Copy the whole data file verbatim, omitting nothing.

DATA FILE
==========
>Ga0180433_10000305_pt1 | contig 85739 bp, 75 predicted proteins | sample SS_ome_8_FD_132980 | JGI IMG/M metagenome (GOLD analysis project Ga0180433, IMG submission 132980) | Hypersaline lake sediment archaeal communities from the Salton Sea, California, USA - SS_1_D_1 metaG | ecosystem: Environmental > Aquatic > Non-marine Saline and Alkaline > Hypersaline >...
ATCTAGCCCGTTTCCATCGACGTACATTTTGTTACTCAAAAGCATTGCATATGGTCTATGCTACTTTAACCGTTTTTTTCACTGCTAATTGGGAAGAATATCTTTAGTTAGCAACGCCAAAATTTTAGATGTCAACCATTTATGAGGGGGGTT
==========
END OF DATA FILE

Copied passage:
>Ga0180433_10000305_pt1 | contig 85739 bp, 75 predicted proteins | sample SS_ome_8_FD_132980 | JGI IMG/M metagenome (GOLD analysis project Ga0180433, IMG submission 132980) | Hypersaline lake sediment archaeal communities from the Salton Sea, California, USA - SS_1_D_1 metaG | ecosystem: Environmental > Aquatic > Non-marine Saline and Alkaline > Hypersaline >...
ATCTAGCCCGTTTCCATCGACGTACATTTTGTTACTCAAAAGCATTGCATATGGTCTATGCTACTTTAACCGTTTTTTTCACTGCTAATTGGGAAGAATATCTTTAGTTAGCAACGCCAAAATTTTAGATGTCAACCATTTATGAGGGGGGTT